Introduction to the platform

What is Miranda?

Miranda is a digital asset platform, a foundation for the Folger's digital collections and one upon which further applications, publications, and initiatives can be built. Miranda's goal is to improve discovery and access in libraries, from making it easier for all users to explore what the Folger has to offer, to improving tools for staff to provide context and information, to increasing efficiency and cost-effectiveness in our digital storage and hosting.

Miranda is being built to help fill a need in the mid-sized cultural institution space that is currently not well served by existing open or closed source solutions. As "born digital" or "digital native" types of content such as databases, blog posts, mobile applications and the like become more commonplace, the existing systems that libraries and cultural institutions have relied on are either too limited, too expensive, or too inflexible to fit our institution's particular needs.

Miranda is an open source software system (licensed under the GNU General Public License v3.0) that allows for the storage of arbitrary binary files and assets and their associated metadata and inter-asset relationships. It has been designed to allow for flexible definition of the kinds of assets it stores, flexible binary file asset storage, enterprise class search, and is built from the ground up to leverage APIs. The DAP has an import component for rapidly ingesting data, an indexing service to manage what metadata is made available for public search, a GraphQL API for asset consumption, and a microservice to publicize configured asset types and their validation schemas.

This project is made possible through the generous support of the Andrew W. Mellon Foundation. Miranda's platform has been designed and built by the ParsonsTKO firm in partnership with the Folger; the WordPress multisite installation has been built by Sites by Coop.

For an overview of the platform, the development process, and the project's ethos for cultural insitutions who may be interested in replicating or modeling the platform for their collections, see the Miranda white paper.

How Miranda helps the Folger:

  • Enhanced remote access -- Not everyone can physically travel to the Folger in Washington, DC. Existing tools were designed to facilitate discovery of assets but not as helpful in the consumption of these assets.
  • Audience expansion -- The Folger currently serves an audience of over 2 million people annually, online and in person. However, many audiences could not be easily targeted with library- or institution-specific data formats, data exchange standards, and other types of technical roadblocks of high learning curves. By developing a system utilizing widely adopted, well-documented standards and solutions, the DAP makes it much more likely that new audiences and organizations can and will leverage Folger assets.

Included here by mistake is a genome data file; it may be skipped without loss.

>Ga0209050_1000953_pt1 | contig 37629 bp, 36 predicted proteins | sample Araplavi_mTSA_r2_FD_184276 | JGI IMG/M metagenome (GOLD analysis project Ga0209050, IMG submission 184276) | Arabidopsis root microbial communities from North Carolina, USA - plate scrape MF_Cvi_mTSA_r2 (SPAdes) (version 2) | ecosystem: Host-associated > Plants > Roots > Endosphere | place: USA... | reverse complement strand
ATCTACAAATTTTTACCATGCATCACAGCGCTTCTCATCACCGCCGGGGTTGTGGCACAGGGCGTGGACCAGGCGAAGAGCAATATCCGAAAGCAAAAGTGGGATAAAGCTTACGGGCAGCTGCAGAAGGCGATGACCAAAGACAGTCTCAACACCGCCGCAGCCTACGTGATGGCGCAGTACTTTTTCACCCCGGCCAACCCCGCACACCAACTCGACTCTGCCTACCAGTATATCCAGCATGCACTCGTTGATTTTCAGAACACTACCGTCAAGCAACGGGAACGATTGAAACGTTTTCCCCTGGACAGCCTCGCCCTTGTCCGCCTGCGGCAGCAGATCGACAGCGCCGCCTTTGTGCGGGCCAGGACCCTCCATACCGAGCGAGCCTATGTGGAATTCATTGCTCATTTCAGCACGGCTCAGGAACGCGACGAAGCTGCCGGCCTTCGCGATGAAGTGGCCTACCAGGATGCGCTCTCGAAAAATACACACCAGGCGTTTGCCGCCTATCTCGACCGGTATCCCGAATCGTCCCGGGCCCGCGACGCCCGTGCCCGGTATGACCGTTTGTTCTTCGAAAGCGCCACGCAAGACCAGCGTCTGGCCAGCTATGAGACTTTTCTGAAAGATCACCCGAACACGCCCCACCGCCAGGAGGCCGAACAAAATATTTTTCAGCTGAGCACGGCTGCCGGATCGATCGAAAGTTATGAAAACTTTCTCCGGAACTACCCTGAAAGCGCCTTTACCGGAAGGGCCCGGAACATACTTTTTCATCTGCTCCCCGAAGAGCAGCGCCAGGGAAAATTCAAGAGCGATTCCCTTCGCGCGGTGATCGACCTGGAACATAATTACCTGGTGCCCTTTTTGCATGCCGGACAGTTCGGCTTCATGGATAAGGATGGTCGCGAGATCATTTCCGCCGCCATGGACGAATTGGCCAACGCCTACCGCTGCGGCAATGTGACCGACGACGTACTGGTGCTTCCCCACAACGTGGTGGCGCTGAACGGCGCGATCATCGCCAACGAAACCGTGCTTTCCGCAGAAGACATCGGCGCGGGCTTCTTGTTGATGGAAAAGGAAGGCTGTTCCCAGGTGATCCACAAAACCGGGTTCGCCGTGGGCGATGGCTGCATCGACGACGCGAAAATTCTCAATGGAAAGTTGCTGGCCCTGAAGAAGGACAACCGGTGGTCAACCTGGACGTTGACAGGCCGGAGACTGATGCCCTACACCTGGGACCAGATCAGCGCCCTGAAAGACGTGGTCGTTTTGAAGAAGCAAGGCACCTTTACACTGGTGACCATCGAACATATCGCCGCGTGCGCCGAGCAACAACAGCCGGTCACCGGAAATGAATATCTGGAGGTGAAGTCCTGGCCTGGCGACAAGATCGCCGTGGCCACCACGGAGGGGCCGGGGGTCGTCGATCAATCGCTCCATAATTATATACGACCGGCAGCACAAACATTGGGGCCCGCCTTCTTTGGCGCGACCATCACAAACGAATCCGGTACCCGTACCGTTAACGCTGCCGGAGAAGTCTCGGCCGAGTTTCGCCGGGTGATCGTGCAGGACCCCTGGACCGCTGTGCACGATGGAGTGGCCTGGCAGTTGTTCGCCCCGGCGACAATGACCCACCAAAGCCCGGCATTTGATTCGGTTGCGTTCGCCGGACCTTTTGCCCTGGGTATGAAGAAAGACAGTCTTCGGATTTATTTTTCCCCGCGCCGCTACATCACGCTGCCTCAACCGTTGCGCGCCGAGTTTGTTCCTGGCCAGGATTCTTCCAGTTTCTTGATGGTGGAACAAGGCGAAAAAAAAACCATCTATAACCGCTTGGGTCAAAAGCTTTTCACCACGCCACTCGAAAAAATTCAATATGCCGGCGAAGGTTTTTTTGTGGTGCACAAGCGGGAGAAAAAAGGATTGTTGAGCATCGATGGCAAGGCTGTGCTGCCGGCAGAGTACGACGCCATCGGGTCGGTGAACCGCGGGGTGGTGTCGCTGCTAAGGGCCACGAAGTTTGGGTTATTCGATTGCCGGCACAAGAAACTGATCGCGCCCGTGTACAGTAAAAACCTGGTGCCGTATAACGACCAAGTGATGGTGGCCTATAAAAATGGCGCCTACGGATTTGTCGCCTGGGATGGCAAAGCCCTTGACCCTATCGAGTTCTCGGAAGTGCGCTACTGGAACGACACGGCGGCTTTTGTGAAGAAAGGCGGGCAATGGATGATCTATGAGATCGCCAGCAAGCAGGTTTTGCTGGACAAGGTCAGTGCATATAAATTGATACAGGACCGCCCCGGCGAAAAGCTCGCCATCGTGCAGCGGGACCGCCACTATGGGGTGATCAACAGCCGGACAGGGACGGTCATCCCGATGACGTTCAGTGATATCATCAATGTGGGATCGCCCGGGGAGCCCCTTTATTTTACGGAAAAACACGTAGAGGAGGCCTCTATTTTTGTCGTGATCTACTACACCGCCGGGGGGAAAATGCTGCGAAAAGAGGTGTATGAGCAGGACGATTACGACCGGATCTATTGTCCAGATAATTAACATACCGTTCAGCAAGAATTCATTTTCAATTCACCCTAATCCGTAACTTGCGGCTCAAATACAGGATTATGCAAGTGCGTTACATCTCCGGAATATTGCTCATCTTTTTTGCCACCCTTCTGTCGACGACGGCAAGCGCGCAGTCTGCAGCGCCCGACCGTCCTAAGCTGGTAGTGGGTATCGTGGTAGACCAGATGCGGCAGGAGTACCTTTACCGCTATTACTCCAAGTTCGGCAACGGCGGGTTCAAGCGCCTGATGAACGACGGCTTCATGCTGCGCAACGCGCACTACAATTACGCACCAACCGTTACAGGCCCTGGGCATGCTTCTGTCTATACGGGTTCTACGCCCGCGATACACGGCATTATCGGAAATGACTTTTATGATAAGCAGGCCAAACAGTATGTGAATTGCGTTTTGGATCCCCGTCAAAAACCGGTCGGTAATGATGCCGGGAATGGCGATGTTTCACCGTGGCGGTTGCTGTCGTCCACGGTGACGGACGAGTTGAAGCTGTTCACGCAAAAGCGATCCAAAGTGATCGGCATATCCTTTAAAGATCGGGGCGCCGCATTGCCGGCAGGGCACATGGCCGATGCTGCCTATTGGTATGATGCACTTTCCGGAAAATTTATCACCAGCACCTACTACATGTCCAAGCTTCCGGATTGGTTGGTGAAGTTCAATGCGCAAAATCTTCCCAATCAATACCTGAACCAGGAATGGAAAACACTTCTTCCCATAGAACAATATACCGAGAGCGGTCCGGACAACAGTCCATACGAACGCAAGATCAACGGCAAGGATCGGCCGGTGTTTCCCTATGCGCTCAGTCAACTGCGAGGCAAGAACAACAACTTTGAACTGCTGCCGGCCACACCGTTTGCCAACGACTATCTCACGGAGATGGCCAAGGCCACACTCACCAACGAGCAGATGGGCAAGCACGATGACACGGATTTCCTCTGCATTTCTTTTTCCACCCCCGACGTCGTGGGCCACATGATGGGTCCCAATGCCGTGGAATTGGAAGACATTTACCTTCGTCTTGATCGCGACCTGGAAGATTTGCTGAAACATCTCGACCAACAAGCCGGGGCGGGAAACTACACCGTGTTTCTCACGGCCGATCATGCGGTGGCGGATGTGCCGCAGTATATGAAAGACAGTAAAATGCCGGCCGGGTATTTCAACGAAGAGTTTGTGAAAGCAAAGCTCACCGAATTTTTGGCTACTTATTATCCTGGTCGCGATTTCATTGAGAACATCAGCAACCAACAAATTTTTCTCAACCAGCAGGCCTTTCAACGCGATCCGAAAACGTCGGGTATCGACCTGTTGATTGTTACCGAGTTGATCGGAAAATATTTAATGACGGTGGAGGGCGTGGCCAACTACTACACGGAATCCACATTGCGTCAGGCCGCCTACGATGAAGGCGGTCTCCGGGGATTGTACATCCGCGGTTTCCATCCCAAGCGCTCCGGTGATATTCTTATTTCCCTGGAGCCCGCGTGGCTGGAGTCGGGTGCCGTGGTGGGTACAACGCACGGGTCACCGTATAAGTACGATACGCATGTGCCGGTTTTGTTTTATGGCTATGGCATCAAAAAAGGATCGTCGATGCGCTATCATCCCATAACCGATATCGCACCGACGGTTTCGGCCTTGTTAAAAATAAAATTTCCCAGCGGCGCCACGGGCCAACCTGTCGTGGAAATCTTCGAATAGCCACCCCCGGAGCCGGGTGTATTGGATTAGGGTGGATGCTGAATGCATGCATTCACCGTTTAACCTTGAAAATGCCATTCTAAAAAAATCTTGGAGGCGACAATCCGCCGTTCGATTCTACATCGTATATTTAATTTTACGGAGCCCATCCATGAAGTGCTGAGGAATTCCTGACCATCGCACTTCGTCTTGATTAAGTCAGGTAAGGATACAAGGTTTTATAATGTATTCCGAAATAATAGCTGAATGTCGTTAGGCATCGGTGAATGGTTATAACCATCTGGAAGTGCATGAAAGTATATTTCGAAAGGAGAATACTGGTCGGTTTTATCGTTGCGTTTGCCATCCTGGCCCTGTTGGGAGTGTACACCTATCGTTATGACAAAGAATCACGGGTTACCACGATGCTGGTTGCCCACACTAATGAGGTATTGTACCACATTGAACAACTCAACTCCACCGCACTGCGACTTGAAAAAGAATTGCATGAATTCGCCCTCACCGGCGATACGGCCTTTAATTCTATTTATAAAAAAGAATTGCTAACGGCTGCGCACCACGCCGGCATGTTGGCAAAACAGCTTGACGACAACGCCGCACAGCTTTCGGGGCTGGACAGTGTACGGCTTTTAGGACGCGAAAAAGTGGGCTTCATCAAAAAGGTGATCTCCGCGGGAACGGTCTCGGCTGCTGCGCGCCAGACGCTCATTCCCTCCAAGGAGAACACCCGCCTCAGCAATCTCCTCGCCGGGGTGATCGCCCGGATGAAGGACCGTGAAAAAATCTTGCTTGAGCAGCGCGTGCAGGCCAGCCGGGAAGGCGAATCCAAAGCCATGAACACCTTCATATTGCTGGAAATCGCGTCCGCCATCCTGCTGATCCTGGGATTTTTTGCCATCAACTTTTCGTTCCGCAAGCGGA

• International partnerships -- As the Folger seeks to develop strong partnerships with similar organizations across the globe it needed a non-proprietary mechanism for connecting with organizations that had chosen different technical infrastructures for managing their own internal assets. In many ways this is the Folger’s own internal use case for audience expansion, and the partnerships will allow the Folger to develop the DAP with real world experience in sharing, connecting, and juxtaposing their assets with other organizations’ holdings.
  • Digital Acquisition and Basic Preservation -- While many of the original assets the Folger collected were well understood, and the universe of types of content was fairly static (as it is rare that a new kind of 16th-century manuscript is discovered), the digital world is in flux and new content types come into being regularly. Some recent content types are already no longer being developed. In addition, the Folger is creating new kinds of digital assets out of the physical holdings, such as the Folger Digital Texts archive and surveys of female owners of early modern books.

Major platform components

Content Importer

Imports JSON structured content

Content Validator

Validates imported JSON by matching it against an available configured schema. Allows for a hierarchy of validation schemas to be defined with fallbacks.

Content Search

System allows individual content items to be flagged as “searchable” or not, allowing you to keep internal metadata in the system but not junk up your search results with it.

GraphQL API

System allows individual content items to be flagged as “published” or not, allowing you to keep some data in the system as private / draft content.

Schema Microservice

Allows developers to easily see what content types are configured in any particular installation of Miranda and to retrieve the JSON validation schema that is used to test each content type during import.

Web Client

A web client that leverages both elastic search and our GraphQL API. The client also demonstrates how various system integrations can happen in this client middleware. (For instance using third-party viewers to let web users browse and navigate visual assets in the client.)

Repository (AWS)

Our cloud-based storage system

WordPress Plugin

Employing the IIIF Universal Viewer, the plugin allows users to insert Miranda items directly with a shortcode (using the alphanumeric Miranda ID string), which displays the digital object and some top-line metadata. See the plugin in action on the Rumors of Royalty Stories site.

What software and systems is the DAP built with?